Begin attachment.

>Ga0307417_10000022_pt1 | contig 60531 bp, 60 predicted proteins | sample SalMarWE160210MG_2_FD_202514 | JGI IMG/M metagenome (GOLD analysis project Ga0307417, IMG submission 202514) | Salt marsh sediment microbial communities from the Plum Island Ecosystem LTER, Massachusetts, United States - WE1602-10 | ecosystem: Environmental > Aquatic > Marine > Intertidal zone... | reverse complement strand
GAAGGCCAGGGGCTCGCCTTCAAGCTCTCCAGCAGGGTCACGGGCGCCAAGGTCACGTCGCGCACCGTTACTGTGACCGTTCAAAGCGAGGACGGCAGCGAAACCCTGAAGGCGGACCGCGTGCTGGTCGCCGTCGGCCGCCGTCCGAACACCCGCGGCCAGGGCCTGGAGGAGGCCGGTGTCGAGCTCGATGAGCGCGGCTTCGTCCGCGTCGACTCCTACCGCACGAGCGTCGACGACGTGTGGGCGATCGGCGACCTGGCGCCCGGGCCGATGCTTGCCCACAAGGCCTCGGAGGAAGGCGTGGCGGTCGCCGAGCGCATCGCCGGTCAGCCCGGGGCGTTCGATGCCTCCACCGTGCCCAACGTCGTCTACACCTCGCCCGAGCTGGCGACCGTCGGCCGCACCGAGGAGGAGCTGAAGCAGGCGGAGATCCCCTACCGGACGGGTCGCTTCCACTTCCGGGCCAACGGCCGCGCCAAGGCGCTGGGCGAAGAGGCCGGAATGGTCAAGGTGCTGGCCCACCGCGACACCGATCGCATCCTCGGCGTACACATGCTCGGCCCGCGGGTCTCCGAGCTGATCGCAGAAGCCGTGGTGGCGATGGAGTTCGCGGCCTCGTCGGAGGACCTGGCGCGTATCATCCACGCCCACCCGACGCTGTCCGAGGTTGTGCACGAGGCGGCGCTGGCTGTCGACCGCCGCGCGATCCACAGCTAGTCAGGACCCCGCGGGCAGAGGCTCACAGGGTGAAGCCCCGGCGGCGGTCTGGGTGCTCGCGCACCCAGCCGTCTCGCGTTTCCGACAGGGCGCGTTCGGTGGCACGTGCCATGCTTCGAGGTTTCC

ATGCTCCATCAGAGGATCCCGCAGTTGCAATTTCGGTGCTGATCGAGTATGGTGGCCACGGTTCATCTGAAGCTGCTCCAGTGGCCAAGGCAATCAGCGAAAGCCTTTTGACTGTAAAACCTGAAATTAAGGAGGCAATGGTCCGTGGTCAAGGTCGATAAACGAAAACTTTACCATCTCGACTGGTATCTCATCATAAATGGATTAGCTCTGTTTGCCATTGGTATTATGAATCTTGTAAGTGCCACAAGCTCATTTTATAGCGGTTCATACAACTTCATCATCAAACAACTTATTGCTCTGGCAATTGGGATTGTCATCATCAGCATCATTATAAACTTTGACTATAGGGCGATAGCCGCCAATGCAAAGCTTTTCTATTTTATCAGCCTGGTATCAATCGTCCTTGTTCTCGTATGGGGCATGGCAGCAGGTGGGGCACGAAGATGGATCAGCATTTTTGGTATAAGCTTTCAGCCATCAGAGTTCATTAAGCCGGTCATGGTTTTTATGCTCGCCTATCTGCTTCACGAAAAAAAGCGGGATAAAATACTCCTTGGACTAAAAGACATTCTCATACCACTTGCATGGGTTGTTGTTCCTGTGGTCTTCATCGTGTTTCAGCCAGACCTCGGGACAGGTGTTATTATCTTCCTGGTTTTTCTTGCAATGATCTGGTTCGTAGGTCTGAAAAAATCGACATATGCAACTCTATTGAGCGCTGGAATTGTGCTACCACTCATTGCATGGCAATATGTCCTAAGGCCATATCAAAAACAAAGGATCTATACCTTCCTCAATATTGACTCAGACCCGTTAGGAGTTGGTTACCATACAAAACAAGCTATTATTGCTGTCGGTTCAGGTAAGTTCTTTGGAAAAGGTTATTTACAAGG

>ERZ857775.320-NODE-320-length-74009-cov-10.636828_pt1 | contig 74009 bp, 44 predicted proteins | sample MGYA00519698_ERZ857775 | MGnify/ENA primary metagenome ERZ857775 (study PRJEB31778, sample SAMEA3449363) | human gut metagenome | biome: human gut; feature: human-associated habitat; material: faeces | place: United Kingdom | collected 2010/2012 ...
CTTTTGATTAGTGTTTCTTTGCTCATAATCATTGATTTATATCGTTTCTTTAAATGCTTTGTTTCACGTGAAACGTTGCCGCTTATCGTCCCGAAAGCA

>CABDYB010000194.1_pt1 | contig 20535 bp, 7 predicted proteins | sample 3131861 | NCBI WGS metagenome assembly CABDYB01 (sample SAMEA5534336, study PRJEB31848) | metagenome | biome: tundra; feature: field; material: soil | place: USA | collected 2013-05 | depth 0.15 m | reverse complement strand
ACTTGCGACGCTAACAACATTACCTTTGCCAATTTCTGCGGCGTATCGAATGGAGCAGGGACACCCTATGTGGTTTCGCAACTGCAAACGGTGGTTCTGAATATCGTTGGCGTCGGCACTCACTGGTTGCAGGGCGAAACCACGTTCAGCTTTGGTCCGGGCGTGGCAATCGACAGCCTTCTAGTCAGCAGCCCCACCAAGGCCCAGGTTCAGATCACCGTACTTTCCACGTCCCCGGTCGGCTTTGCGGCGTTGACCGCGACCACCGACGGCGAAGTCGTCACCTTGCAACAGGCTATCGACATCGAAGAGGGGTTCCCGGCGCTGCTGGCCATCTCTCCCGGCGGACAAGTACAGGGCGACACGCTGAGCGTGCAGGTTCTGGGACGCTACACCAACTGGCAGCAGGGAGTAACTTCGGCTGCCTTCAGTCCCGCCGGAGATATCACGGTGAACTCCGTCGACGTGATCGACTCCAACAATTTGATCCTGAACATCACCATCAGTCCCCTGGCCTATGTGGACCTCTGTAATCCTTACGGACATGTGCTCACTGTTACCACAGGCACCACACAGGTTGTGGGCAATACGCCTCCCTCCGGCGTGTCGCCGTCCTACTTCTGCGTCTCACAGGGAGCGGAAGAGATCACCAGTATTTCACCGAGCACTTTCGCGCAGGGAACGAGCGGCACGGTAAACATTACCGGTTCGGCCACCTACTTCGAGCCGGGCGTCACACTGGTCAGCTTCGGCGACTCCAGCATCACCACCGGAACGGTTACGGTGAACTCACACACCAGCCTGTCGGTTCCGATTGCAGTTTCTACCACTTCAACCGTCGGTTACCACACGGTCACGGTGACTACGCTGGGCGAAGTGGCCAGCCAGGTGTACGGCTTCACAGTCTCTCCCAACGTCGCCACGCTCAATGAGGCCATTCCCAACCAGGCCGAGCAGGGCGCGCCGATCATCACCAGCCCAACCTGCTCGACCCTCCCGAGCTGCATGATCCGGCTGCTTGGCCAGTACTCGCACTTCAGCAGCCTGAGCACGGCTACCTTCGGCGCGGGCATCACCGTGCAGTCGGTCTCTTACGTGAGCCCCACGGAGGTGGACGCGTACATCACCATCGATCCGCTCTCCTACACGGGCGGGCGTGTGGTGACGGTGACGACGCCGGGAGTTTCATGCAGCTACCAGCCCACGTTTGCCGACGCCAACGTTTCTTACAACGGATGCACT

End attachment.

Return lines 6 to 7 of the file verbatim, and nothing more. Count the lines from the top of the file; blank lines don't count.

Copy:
>CABDYB010000194.1_pt1 | contig 20535 bp, 7 predicted proteins | sample 3131861 | NCBI WGS metagenome assembly CABDYB01 (sample SAMEA5534336, study PRJEB31848) | metagenome | biome: tundra; feature: field; material: soil | place: USA | collected 2013-05 | depth 0.15 m | reverse complement strand
ACTTGCGACGCTAACAACATTACCTTTGCCAATTTCTGCGGCGTATCGAATGGAGCAGGGACACCCTATGTGGTTTCGCAACTGCAAACGGTGGTTCTGAATATCGTTGGCGTCGGCACTCACTGGTTGCAGGGCGAAACCACGTTCAGCTTTGGTCCGGGCGTGGCAATCGACAGCCTTCTAGTCAGCAGCCCCACCAAGGCCCAGGTTCAGATCACCGTACTTTCCACGTCCCCGGTCGGCTTTGCGGCGTTGACCGCGACCACCGACGGCGAAGTCGTCACCTTGCAACAGGCTATCGACATCGAAGAGGGGTTCCCGGCGCTGCTGGCCATCTCTCCCGGCGGACAAGTACAGGGCGACACGCTGAGCGTGCAGGTTCTGGGACGCTACACCAACTGGCAGCAGGGAGTAACTTCGGCTGCCTTCAGTCCCGCCGGAGATATCACGGTGAACTCCGTCGACGTGATCGACTCCAACAATTTGATCCTGAACATCACCATCAGTCCCCTGGCCTATGTGGACCTCTGTAATCCTTACGGACATGTGCTCACTGTTACCACAGGCACCACACAGGTTGTGGGCAATACGCCTCCCTCCGGCGTGTCGCCGTCCTACTTCTGCGTCTCACAGGGAGCGGAAGAGATCACCAGTATTTCACCGAGCACTTTCGCGCAGGGAACGAGCGGCACGGTAAACATTACCGGTTCGGCCACCTACTTCGAGCCGGGCGTCACACTGGTCAGCTTCGGCGACTCCAGCATCACCACCGGAACGGTTACGGTGAACTCACACACCAGCCTGTCGGTTCCGATTGCAGTTTCTACCACTTCAACCGTCGGTTACCACACGGTCACGGTGACTACGCTGGGCGAAGTGGCCAGCCAGGTGTACGGCTTCACAGTCTCTCCCAACGTCGCCACGCTCAATGAGGCCATTCCCAACCAGGCCGAGCAGGGCGCGCCGATCATCACCAGCCCAACCTGCTCGACCCTCCCGAGCTGCATGATCCGGCTGCTTGGCCAGTACTCGCACTTCAGCAGCCTGAGCACGGCTACCTTCGGCGCGGGCATCACCGTGCAGTCGGTCTCTTACGTGAGCCCCACGGAGGTGGACGCGTACATCACCATCGATCCGCTCTCCTACACGGGCGGGCGTGTGGTGACGGTGACGACGCCGGGAGTTTCATGCAGCTACCAGCCCACGTTTGCCGACGCCAACGTTTCTTACAACGGATGCACT